Journal or Book Title
Magic, Ritual, and Witchcraft
For those whose knowledge of Medea derives primarily from Euripides’ play, Emma Griffiths’s new introduction to this mythical Greek heroine/ villainess will provide a number of surprises. Here they will meet several different Medeas. The one who killed her children is, to be sure, featured prominently but other, less murderous versions of Medea also appear. In addition to Medea the witch there is Medea the ‘‘young, vulnerable girl overwhelmed by love’’ (p. 89). One Medea attempted to kill Theseus but another was a healer and Achilles’ wife in the afterlife. This book, part of Routledge’s series ‘‘Gods and Heroes of the Ancient World,’’ looks at a variety of Medeas as well as a number of different approaches to understanding her myth. It is geared toward (and is, indeed, ideally suited to) the upper level undergraduate course in mythology or classical drama.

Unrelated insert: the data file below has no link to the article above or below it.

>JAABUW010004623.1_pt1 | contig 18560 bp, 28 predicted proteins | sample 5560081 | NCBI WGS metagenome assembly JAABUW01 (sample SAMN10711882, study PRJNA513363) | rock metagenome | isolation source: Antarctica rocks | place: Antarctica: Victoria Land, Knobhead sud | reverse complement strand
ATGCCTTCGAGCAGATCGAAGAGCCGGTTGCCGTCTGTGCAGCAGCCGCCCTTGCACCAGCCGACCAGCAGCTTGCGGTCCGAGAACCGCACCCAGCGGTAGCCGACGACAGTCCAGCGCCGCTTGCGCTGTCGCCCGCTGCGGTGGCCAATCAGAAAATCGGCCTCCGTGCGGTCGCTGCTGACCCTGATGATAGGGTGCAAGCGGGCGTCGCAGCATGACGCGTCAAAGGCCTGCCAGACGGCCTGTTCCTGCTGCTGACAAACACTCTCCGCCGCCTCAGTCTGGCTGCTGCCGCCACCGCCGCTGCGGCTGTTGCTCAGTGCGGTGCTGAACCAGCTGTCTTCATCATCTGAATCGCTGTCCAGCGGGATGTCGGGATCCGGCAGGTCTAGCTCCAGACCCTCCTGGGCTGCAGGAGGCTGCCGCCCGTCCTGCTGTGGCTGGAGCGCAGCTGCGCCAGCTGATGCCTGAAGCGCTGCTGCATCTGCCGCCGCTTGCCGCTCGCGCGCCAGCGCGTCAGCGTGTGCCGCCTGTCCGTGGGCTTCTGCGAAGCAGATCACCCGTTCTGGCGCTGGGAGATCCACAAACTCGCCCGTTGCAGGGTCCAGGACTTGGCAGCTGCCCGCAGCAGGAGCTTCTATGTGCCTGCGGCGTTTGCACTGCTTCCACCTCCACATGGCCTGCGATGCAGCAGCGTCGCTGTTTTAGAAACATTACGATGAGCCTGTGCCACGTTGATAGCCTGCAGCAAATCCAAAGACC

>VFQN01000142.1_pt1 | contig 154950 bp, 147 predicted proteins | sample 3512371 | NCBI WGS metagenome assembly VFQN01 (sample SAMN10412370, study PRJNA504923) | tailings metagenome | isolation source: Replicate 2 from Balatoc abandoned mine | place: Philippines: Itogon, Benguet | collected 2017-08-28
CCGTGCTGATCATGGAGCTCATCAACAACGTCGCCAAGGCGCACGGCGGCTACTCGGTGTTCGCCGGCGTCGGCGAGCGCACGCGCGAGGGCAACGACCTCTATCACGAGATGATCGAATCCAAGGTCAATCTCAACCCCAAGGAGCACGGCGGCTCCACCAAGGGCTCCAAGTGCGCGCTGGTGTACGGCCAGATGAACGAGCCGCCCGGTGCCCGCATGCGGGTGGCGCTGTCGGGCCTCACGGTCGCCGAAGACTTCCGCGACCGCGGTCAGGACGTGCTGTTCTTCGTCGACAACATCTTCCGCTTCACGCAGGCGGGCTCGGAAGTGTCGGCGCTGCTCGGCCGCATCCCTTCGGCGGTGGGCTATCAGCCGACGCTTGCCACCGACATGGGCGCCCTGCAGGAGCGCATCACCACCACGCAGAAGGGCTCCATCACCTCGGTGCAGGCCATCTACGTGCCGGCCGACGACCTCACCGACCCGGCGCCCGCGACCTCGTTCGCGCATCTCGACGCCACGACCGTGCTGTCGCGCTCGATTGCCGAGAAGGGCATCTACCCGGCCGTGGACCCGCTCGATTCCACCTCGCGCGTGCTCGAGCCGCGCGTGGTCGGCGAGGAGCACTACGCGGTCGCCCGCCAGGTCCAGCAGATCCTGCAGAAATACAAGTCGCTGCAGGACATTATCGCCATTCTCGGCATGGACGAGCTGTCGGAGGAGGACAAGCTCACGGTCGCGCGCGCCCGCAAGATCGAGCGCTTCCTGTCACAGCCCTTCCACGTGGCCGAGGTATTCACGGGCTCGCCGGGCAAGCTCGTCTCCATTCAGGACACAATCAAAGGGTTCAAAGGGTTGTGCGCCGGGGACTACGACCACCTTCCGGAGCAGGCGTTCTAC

University of Pennsylvania Press
Hollander, David B., "Review of Medea" (2007). History Publications. 102.